The 2022 edition of the New York fair will feature a section of large-scale installations organised by the Tate curator Tobias Ostrander
The Armory Show (9-11 September) has announced the forthcoming programming for the fair’s 2022 Platform section—a branch of the fair that has been running since 2016 and is dedicated to large-scale, site-specific works.
Organised by Tobias Ostrander, the curator of Latin American Art at the Tate in London, this year’s edition of Platform will be called Monumental Change, a theme that, according to a statement from the fair, will aim to “examine how recent revisionist practices, which are part of dramatic cultural shifts occurring throughout the world, are influencing artists’ engagement with sculptural form”. In keeping with this theme, many of the works will interrogate the formal and symbolic elements of the public monument.
Ostrander says he was interested in exploring public monuments as current conduits for cultural conflict and debate. “The history of sculpture is intrinsically tied to monuments and honouring historical events,” he tells The Art Newspaper. “Today however, across the globe, we see many citizens calling for the dismantling of public monuments related to problematic histories. The [Platform sector of the fair] presents works that dialogue with these cultural events and ask questions regarding what we might commemorate collectively and in what form.”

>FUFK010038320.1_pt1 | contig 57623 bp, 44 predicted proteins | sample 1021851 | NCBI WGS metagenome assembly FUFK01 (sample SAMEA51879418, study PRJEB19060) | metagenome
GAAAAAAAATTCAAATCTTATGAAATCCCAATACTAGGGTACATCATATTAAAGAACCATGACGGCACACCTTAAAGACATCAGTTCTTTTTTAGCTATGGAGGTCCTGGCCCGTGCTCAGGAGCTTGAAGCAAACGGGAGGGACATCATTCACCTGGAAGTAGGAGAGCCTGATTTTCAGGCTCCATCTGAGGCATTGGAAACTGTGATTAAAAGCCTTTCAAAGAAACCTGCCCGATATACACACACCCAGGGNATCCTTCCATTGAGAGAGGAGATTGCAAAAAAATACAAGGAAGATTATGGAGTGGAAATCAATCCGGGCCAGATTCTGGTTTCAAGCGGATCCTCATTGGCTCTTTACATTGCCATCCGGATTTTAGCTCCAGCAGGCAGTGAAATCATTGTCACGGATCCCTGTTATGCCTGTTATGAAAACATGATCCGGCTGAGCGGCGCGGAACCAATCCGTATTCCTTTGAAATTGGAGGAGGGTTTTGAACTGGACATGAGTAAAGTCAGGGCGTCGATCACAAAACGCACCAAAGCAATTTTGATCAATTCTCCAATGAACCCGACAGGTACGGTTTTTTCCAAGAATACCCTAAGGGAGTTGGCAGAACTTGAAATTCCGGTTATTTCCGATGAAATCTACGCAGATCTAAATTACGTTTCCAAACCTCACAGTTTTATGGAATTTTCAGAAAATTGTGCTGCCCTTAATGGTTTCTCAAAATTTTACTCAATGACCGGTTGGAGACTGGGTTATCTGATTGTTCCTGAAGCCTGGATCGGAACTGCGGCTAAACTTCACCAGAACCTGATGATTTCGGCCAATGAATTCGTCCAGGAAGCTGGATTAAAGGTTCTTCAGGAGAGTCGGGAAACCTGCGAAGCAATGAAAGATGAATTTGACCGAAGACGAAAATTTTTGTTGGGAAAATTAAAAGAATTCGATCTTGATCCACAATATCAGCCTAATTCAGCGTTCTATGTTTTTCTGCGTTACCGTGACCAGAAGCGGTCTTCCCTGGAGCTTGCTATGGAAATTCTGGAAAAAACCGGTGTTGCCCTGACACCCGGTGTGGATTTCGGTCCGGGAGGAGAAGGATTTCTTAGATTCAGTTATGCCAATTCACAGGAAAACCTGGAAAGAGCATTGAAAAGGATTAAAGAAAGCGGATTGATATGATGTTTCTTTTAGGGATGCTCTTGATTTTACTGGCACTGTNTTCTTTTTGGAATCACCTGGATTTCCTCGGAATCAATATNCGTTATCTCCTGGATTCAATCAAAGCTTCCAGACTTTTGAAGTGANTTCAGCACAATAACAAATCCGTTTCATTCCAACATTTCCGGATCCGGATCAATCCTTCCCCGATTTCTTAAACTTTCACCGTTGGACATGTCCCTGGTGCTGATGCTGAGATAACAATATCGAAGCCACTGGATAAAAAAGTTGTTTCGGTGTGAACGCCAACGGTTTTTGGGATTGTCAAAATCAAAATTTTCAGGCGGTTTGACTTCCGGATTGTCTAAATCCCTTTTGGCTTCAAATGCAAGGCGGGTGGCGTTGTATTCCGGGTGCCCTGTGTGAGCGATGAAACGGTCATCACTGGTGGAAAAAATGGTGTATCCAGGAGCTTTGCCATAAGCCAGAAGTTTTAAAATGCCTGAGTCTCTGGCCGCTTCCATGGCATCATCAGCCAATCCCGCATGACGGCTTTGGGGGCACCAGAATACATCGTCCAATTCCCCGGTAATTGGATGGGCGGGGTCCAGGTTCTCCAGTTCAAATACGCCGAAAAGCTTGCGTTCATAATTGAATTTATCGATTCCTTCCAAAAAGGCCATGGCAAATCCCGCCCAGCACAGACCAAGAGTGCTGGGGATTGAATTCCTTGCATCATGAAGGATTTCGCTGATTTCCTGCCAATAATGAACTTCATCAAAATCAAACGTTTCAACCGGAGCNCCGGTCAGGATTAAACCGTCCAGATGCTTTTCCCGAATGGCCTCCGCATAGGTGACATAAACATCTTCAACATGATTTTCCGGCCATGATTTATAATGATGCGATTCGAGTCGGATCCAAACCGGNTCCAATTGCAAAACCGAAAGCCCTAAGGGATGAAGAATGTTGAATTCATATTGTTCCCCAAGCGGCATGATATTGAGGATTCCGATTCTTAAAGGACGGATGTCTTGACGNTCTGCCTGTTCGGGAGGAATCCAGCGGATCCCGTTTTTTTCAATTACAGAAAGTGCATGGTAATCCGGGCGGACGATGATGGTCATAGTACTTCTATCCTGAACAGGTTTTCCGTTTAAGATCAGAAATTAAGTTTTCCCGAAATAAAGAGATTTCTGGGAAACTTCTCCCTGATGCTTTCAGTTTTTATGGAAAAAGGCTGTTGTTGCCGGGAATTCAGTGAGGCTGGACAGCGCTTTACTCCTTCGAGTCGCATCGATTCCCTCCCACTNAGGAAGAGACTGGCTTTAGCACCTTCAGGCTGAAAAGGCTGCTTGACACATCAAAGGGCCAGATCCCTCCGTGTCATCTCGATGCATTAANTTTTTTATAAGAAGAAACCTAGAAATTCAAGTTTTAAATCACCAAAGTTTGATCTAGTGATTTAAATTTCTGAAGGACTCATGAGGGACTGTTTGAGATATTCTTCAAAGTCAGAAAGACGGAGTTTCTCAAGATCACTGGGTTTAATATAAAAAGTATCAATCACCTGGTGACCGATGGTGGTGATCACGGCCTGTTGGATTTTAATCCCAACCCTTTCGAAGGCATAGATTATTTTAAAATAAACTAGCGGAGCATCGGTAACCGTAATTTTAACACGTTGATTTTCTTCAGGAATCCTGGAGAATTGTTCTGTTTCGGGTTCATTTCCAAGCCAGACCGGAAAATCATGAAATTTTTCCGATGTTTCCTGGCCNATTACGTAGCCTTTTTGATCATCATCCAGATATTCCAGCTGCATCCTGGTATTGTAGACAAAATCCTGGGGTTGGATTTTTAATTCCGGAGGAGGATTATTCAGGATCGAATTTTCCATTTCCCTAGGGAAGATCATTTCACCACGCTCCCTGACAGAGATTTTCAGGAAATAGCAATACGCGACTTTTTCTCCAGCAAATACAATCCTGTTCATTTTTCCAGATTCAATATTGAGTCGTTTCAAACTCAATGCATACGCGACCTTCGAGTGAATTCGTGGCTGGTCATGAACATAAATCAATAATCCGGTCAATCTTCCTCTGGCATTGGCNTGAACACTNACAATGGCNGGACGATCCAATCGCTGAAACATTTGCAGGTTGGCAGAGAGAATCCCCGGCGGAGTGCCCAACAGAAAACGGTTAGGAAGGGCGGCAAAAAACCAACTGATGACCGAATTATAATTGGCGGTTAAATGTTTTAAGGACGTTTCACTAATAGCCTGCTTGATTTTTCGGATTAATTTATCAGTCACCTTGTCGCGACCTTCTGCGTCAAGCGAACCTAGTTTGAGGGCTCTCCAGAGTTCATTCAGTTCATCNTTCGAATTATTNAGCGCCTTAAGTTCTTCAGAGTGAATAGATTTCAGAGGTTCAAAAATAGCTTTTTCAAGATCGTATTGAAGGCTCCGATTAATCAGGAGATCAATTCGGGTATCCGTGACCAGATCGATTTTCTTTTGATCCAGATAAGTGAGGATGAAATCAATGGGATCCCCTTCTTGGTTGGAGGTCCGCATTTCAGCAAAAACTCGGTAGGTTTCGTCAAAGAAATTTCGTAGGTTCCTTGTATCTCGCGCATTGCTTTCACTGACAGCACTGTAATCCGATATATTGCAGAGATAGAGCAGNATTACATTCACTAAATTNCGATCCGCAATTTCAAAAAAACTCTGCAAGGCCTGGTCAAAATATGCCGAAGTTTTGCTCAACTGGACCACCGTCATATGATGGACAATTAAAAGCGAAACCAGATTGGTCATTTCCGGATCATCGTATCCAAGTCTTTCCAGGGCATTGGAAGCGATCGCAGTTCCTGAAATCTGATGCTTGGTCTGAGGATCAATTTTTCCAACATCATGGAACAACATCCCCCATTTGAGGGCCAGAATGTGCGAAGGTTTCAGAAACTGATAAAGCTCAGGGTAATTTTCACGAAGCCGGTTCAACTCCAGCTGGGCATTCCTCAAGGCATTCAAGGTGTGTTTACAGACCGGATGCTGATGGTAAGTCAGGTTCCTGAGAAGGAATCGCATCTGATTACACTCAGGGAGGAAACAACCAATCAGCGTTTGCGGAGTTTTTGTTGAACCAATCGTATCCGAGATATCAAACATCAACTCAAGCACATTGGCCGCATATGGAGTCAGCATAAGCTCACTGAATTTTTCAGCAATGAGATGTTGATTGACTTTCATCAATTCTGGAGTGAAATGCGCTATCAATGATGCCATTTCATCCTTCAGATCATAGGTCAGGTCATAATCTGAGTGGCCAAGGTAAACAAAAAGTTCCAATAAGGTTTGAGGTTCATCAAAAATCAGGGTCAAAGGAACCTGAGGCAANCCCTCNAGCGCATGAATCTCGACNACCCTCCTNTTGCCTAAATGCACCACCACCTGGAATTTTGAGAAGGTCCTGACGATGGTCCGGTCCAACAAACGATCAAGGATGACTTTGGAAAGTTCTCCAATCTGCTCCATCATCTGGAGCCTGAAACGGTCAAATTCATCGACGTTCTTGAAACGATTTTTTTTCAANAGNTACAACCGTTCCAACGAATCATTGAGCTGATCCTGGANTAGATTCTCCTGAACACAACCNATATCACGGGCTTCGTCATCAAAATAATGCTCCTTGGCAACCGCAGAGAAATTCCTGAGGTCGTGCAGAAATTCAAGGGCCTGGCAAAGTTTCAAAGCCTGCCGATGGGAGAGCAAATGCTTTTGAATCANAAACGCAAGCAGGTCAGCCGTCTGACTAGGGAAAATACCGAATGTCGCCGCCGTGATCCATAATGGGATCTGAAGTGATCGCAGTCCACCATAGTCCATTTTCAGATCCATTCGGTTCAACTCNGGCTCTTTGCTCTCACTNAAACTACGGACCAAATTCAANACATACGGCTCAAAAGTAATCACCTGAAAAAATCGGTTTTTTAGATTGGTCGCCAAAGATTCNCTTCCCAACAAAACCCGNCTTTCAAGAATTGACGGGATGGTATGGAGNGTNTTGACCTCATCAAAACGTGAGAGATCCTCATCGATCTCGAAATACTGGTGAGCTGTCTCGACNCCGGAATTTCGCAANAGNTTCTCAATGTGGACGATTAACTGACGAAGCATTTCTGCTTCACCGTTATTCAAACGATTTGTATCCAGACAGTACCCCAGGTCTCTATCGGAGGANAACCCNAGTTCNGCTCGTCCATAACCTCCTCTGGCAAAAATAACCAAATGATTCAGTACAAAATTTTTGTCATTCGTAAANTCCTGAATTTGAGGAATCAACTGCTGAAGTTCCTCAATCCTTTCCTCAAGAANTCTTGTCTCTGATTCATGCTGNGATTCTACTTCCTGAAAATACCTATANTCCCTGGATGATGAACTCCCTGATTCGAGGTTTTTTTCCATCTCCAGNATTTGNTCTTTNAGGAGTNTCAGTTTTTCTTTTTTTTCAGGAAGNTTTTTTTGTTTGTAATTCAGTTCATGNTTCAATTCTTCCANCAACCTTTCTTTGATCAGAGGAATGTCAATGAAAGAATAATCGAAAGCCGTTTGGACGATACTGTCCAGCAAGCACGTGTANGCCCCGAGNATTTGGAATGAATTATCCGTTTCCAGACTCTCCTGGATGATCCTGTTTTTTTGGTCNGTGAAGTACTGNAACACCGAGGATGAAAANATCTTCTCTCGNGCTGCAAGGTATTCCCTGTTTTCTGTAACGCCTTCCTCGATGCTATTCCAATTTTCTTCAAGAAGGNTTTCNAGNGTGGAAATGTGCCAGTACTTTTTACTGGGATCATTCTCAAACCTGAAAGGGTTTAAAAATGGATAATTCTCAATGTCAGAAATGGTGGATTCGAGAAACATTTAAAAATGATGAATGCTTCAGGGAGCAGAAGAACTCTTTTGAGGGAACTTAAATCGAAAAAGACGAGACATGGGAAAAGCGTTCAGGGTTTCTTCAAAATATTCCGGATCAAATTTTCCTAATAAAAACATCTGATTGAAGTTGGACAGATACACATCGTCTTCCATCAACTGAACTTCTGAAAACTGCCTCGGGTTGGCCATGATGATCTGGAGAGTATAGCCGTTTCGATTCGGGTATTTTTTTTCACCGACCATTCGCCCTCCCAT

Platform will feature 12 recent and newly commissioned works, including installations by Iván Argote, Carolina Caycedo, Sonia Gomes, Trenton Doyle Hancock, Juan Fernando Herrán, Roberto Huarcaya, Julio César Morales, Reynier Leyva Novo, Ebony G. Patterson, Nyugen E. Smith, Mary Sibande and Sean Townley. Their works will be installed at the centre of the fair.
Nicole Berry, the chief executive of the Armory Show, says the focus “creates unique opportunities for fairgoers to experience moments of pause and reflection as they engage with the works”. The 2022 edition, backed by Ostrander’s expertise in Latin American art, “directs critical attention to the ways sculptural forms create historical narratives”, she adds.